Welcome to the DoItYourself Forums!

To post questions, help other DIYers and reduce advertising (like the one on your left), join our DIY community. It's free!

Laminate beam needed?


CowDoc's Avatar
Member

Join Date: Oct 2006
Posts: 66
TN

12-30-06, 02:18 AM   #1  
Laminate beam needed?

I'm remodeling a one story, stick built house owned by myself and a friend. The section I'm dealing with is 24' X 24'. There are four equal sized rooms (i.e a square with a cross in the middle). The interior walls perpendicular to the ceilng joists are load bearing, from the ceiling joists only.

I calculate the live load to be 20 psf x 12 ft = 240 plf (attic storage), and the dead load to be 10 psf x 12 ft = 120 plf. Total load is therefore 360 plf. In truth, the attic contains blown insulation and has minimal access. There will be no storage. So, we are actually dealing with dead load only.

I would like to remove an 11' section of the wall to open up two of the 12 x12 rooms. I don't mind an exposed beam. The problem is that it has a low ceiling. The bottom of the wall top plate is only 7'1" high. Installing a 6" beam would lower the height to 6' 7" inches. I don't want to go lower than that and I don't want to go through the trouble of installing a flush header.

From span tables (and I ain't good at this), a 6x6 beam (Southern yellow pine) won't cut it... mainly due to deflection. But again, there really won't be any live load. As a compromise (between code and real life), I'm thinking about a small laminate beam.

I plan on contacting a local company that sells laminate beams, but I was hoping someone out there could provide a little "been there, done that advice". Am I on the right track? What is the best approach to this problem... other than putting a post in the middle of the room?

Thanks,
Barry

 
Sponsored Links
Jack the Contractor's Avatar
Member

Join Date: Dec 1999
Posts: 3,140
SD

12-30-06, 08:46 AM   #2  
Cowdoc: You seem to have done your math well. But, you do have some live load from you roof and being transfered through your bearing walls. Right now I am sitting here looking at a 10' opening in my own wall. Now mine is a 2 story, with a real upstairs and attic. My opening is 10 feet wide on the ground floor, with a 6' 9" height opening so I have alot of live load. It has been in place since 1962 with no deflection or sag. This is what I did. I used 3 2x6's, nailed them and bolted them. I countersunk the heads so the sides are smooth. Then I got a 1/4" thick of plate steel cut and attached it to the bottom. I did use triple studs at each end to set the beam on. It has worked very well, and only comes down 5 3/4". I do not think that they make 6" lam beams unless it is on a special order. Good Luck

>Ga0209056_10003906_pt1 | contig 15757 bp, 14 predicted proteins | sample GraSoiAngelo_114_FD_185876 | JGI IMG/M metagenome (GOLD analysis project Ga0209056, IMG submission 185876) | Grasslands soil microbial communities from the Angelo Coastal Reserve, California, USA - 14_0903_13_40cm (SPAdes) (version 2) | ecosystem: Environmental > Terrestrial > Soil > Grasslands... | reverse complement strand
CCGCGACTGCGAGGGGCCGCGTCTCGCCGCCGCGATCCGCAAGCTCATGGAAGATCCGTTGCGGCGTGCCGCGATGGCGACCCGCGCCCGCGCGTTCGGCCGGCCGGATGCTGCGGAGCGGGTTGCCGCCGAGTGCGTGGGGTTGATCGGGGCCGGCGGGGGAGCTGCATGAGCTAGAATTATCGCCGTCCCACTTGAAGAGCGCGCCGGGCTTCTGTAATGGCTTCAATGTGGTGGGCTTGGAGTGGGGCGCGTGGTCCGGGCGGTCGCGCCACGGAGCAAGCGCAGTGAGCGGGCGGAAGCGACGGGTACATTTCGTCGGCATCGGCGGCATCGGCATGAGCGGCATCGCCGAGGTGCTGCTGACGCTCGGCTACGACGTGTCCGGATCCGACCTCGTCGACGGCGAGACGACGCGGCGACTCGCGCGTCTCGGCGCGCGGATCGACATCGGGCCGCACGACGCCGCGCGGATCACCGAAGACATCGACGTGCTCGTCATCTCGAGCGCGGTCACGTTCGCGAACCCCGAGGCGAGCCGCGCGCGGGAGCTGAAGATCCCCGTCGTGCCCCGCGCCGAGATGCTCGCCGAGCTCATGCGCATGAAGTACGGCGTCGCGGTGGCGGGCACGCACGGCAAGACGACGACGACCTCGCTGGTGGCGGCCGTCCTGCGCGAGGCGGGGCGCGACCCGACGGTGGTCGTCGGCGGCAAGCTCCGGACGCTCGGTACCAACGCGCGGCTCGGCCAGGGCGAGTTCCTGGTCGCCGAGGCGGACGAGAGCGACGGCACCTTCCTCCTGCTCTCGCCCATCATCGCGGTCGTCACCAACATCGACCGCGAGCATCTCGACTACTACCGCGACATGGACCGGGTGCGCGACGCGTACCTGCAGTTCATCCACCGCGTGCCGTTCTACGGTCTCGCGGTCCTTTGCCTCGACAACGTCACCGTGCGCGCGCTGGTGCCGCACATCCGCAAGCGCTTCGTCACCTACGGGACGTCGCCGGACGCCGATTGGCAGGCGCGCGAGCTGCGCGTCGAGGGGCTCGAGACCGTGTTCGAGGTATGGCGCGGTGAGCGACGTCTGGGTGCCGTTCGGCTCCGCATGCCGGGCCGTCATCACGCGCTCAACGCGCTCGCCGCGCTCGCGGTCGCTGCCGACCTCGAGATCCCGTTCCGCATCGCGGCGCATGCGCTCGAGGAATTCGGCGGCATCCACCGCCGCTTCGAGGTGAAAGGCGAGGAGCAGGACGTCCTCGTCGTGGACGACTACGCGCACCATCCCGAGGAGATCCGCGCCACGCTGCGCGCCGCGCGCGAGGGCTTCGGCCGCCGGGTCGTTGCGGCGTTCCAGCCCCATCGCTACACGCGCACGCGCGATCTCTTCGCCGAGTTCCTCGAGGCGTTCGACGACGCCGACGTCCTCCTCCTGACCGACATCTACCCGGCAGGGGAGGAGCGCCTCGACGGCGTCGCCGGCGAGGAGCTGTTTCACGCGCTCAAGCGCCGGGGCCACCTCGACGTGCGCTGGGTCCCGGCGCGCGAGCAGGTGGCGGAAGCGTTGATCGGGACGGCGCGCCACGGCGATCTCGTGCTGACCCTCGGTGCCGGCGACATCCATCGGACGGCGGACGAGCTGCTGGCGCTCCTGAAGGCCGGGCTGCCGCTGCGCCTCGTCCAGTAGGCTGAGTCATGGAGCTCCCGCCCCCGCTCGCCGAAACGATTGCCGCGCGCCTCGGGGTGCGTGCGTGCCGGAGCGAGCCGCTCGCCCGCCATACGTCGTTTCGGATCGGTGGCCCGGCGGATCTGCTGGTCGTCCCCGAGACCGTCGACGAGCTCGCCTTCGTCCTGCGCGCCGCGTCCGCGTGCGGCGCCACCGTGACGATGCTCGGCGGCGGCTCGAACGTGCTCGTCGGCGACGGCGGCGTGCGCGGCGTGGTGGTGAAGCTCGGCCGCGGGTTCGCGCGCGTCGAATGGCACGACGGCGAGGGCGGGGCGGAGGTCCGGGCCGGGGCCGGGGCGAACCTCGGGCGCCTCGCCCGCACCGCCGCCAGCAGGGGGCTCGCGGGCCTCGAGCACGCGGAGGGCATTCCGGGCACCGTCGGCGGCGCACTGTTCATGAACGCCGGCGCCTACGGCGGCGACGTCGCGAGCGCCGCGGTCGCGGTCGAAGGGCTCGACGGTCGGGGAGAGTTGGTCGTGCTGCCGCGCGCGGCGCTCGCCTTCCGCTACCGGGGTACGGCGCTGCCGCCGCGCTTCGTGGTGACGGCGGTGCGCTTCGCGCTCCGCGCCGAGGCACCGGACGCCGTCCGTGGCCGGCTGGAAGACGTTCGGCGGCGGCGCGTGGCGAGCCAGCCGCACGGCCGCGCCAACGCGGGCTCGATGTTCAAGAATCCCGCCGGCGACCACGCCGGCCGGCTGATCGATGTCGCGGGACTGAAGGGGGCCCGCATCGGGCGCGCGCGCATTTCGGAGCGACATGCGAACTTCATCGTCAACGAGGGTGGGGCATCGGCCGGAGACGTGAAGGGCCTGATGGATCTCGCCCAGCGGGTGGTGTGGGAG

Joe Carola's Avatar
Member

Join Date: Aug 2004
Posts: 117

12-30-06, 10:45 AM   #3  
Barry,

There's a company that I've used called "Better Header" that will make any size header you need whether it's a flitch plate or I-beam, interior or exterior. They will come any length you give them and the flitch plate is between 2-2x6's up to 2x12's and microlams.

If you click on the link and then click on "Beam Legends" you will see in the left column where they start out with 2-2x6's with a 1/4" flitch plate in between all the way up to 1" flitch plate in between.

I can't deal direct with them, I always use my lumberyard and they can find out if you can use 2-2x6's after you give them all you information.

I've also used on one job three years ago a 5-1/2" I-beam for a two story project with a 12' span. From what I remember, I think the top and bottom measured 5" also, which might be a problem for you if you have a 2x4 wall. You do have some options though if you don't want to put a flush beam in.

If not you have to go flush and you have many choices.


Good Luck.

http://betterheader.com/

 
mattb's Avatar
Member

Join Date: Dec 2006
Posts: 4

12-30-06, 06:08 PM   #4  
Your best best would probably be to either use a small wide flange (I beam), or make a flitch beam (already mentioned) by sandwiching a flat piece of steel (maybe .25" or so) between two (or more) lvls.

Like mentioned, I don't think they sell 6" lvls, but what you do is order a 12" lvl and you saw it down the middle. I completely opened up my house with steel beams and lvls. Several openings were done by sawing 16" lvls into 8" deep pieces and bolting them together (I needed 50' of the 16" for some areas so I ordered extra length to make the 8" pieces). I didn't need steel for these because I was sandwiching an existing 150 year old 4x4 (with some extra 2x4s as blocking) and the span is about 10'.

good luck.

 
CowDoc's Avatar
Member

Join Date: Oct 2006
Posts: 66
TN

12-30-06, 10:25 PM   #5  
Thanks to everyone for the tips and real life advice. It's been very helpful.